I designed The Kelly Swancho with her style in mind. For the “Friends” series, I always start with a basic idea and work with the namesake of the pattern to make sure fit, stitches, color, and fiber all reflect their personal style. This oversized swancho (sweater + pancho) is just the piece for strolling down a city street on a traveling adventure or hanging out in the back of the library doing research. Layer it over a dress, wear it with high waisted jeans, or pop it on with knee high boots and leggings to create any look you need to be comfortable but chic. As it goes, most of my pieces have a lot of ease built into them for maximum comfort. I live my mom-life on the go and frequently design clothing that will work well everywhere from the grocery store to the playground and that usually means they need to allow for a wide range of movement. Generous ease paired with the unbeatable drape of Lion Brand’s Coboo yarn make for a garment that is sure to be a staple in any maker’s wardrobe.

While all the stitches used in this project are fairly basic, you may find that more in depth visuals help with placement and clarity. If this is the case, please visit The Kelly Swancho Walkthrough post at www.CountingCraftySheep.com for additional support.

Notes

The swancho is worked from the top down, raglan style, in turned rounds. This means you will join and turn at the end of every round. Unless otherwise noted, always work your first stitch into the join space after turning. This will be the stitch closest to your turning chain. Pay close attention to your dc and FPdc sts, making sure you join in the correct space is key to hiding the seam. More instructions are included below. I recommend using a stitch marker to make sure you don’t forget where your true first stitch is for each round.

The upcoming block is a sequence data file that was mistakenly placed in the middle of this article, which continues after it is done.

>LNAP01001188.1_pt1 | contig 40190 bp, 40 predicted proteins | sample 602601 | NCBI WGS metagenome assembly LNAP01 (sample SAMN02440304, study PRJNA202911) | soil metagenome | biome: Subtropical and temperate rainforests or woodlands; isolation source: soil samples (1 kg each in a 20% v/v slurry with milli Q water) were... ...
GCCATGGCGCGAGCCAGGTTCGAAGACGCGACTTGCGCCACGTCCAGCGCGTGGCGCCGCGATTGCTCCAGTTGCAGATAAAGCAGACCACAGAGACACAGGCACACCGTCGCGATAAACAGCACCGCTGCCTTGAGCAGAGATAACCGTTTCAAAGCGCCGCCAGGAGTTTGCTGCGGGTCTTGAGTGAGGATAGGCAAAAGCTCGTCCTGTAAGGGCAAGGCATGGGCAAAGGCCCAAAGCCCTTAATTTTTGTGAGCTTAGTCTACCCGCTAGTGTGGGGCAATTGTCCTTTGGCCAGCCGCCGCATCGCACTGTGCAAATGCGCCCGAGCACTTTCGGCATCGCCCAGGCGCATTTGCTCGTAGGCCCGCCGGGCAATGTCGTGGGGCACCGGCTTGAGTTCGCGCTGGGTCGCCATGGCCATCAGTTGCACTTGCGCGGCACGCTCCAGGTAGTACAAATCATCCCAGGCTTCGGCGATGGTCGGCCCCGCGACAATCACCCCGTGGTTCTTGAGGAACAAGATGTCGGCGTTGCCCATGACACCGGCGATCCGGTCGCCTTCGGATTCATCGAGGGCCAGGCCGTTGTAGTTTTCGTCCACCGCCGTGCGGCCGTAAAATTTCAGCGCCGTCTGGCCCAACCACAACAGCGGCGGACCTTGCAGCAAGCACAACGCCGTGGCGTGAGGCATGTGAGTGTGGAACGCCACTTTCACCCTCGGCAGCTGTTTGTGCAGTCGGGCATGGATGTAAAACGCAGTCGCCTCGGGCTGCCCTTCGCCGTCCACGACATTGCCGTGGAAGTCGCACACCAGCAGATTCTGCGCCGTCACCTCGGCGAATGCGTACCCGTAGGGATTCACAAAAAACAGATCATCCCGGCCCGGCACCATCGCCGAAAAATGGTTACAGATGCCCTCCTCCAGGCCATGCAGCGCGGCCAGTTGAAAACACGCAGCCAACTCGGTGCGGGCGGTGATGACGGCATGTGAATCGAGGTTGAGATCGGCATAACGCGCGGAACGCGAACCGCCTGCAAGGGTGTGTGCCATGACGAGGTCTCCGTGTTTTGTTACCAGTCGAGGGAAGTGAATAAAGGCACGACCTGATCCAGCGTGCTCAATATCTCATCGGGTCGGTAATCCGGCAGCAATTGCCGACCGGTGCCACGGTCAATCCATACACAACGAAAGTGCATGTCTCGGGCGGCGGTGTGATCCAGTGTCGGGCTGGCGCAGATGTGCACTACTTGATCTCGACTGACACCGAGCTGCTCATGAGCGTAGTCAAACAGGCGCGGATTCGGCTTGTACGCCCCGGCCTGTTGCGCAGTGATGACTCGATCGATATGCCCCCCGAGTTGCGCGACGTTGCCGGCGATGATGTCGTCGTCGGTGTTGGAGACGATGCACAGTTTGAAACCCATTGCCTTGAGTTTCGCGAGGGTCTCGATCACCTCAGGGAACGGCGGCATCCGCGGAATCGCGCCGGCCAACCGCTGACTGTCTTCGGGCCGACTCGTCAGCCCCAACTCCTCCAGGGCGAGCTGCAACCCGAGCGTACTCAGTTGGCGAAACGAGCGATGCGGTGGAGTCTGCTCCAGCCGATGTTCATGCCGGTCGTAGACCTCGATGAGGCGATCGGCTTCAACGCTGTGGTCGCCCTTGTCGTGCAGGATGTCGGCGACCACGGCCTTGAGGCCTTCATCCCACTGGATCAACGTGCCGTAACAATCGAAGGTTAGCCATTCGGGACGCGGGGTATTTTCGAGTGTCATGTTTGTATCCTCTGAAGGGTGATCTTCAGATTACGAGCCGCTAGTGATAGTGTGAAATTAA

Set-Up Round

FDsc 108 (116, 124, 132, 140, 148, 156, 164, 172) Join in the round, careful not to twist your chain. Ch2 and turn. This ch2 will count as your first stitch so skip the first available space, aka the join space.

Round 1: 22 (23,24,25) (26,27,28) (29,30)dc, 3dc in the same st, 9 (11,13,15) (17,19,21) (23,25)dc, 3dc in the same st, 43 (45,47,49) (51,53,55) (57,59)dc, 3dc in the same st, 9 (11,13,15) (17,19,21) (23,25)dc, 3dc in the same st, 21 (22,23,24) (25,26,27) (28,29)dc, join to the starting chain, ch 1 and turn. 116 (124,132,140) (148,156,164) (172,180)